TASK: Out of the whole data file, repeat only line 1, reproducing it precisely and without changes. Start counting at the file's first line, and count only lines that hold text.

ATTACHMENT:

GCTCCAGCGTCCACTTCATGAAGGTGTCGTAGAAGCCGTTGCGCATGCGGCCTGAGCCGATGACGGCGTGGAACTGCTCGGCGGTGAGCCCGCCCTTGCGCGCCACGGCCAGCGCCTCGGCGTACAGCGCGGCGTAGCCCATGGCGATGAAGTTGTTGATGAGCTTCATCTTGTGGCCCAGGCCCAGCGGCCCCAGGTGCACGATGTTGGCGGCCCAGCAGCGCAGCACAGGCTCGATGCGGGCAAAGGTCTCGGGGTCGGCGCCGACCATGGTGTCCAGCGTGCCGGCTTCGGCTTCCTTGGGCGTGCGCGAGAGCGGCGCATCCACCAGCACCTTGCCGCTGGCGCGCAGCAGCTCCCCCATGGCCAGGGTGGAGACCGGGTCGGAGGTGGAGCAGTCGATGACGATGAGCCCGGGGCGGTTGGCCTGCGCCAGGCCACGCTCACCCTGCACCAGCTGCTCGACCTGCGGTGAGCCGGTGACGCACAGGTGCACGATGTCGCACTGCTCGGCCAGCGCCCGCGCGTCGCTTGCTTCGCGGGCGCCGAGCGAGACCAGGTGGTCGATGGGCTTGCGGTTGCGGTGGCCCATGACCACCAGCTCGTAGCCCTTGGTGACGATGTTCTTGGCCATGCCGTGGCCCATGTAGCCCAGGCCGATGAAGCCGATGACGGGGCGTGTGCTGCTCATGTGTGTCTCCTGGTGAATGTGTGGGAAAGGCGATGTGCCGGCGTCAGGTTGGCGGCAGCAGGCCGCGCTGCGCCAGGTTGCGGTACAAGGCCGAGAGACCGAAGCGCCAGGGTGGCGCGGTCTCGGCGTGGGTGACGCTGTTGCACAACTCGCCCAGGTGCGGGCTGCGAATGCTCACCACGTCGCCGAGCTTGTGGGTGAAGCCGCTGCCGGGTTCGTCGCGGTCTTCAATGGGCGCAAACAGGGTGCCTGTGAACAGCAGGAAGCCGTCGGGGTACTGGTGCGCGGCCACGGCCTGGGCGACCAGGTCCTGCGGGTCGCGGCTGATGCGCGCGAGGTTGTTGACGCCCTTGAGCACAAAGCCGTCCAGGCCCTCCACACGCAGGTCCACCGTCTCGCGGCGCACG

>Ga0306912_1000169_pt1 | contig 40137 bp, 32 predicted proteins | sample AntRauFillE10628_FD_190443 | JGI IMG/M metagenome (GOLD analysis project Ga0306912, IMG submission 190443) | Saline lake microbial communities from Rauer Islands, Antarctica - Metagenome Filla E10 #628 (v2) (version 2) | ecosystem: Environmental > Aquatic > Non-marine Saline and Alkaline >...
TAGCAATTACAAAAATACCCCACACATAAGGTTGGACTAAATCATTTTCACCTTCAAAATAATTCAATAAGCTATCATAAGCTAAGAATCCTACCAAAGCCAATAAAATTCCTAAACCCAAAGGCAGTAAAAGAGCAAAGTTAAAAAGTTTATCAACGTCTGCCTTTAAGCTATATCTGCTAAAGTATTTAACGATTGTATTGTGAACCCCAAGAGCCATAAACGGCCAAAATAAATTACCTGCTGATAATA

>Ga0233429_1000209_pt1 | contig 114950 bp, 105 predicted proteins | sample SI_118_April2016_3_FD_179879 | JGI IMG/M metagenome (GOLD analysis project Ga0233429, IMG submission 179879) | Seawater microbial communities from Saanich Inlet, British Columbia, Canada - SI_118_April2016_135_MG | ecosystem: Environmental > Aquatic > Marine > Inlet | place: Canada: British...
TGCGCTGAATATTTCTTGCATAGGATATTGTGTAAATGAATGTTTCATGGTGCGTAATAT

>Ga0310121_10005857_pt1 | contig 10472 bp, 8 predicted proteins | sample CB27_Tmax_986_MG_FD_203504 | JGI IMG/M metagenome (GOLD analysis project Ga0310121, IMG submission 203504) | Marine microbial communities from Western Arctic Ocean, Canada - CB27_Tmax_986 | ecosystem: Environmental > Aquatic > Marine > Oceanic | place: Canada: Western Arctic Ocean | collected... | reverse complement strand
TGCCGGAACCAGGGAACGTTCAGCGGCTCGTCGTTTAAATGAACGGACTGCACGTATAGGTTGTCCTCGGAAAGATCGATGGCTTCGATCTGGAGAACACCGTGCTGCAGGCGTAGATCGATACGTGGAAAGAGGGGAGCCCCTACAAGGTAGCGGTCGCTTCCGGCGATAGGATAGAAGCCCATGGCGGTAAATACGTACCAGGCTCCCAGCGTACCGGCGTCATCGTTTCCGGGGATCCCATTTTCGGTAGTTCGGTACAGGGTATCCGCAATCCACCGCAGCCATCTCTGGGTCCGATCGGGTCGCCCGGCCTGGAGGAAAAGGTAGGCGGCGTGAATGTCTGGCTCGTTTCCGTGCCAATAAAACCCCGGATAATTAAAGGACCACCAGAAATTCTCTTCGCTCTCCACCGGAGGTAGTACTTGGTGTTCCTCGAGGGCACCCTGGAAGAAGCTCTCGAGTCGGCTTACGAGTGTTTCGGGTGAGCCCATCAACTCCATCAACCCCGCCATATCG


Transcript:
GCTCCAGCGTCCACTTCATGAAGGTGTCGTAGAAGCCGTTGCGCATGCGGCCTGAGCCGATGACGGCGTGGAACTGCTCGGCGGTGAGCCCGCCCTTGCGCGCCACGGCCAGCGCCTCGGCGTACAGCGCGGCGTAGCCCATGGCGATGAAGTTGTTGATGAGCTTCATCTTGTGGCCCAGGCCCAGCGGCCCCAGGTGCACGATGTTGGCGGCCCAGCAGCGCAGCACAGGCTCGATGCGGGCAAAGGTCTCGGGGTCGGCGCCGACCATGGTGTCCAGCGTGCCGGCTTCGGCTTCCTTGGGCGTGCGCGAGAGCGGCGCATCCACCAGCACCTTGCCGCTGGCGCGCAGCAGCTCCCCCATGGCCAGGGTGGAGACCGGGTCGGAGGTGGAGCAGTCGATGACGATGAGCCCGGGGCGGTTGGCCTGCGCCAGGCCACGCTCACCCTGCACCAGCTGCTCGACCTGCGGTGAGCCGGTGACGCACAGGTGCACGATGTCGCACTGCTCGGCCAGCGCCCGCGCGTCGCTTGCTTCGCGGGCGCCGAGCGAGACCAGGTGGTCGATGGGCTTGCGGTTGCGGTGGCCCATGACCACCAGCTCGTAGCCCTTGGTGACGATGTTCTTGGCCATGCCGTGGCCCATGTAGCCCAGGCCGATGAAGCCGATGACGGGGCGTGTGCTGCTCATGTGTGTCTCCTGGTGAATGTGTGGGAAAGGCGATGTGCCGGCGTCAGGTTGGCGGCAGCAGGCCGCGCTGCGCCAGGTTGCGGTACAAGGCCGAGAGACCGAAGCGCCAGGGTGGCGCGGTCTCGGCGTGGGTGACGCTGTTGCACAACTCGCCCAGGTGCGGGCTGCGAATGCTCACCACGTCGCCGAGCTTGTGGGTGAAGCCGCTGCCGGGTTCGTCGCGGTCTTCAATGGGCGCAAACAGGGTGCCTGTGAACAGCAGGAAGCCGTCGGGGTACTGGTGCGCGGCCACGGCCTGGGCGACCAGGTCCTGCGGGTCGCGGCTGATGCGCGCGAGGTTGTTGACGCCCTTGAGCACAAAGCCGTCCAGGCCCTCCACACGCAGGTCCACCGTCTCGCGGCGCACG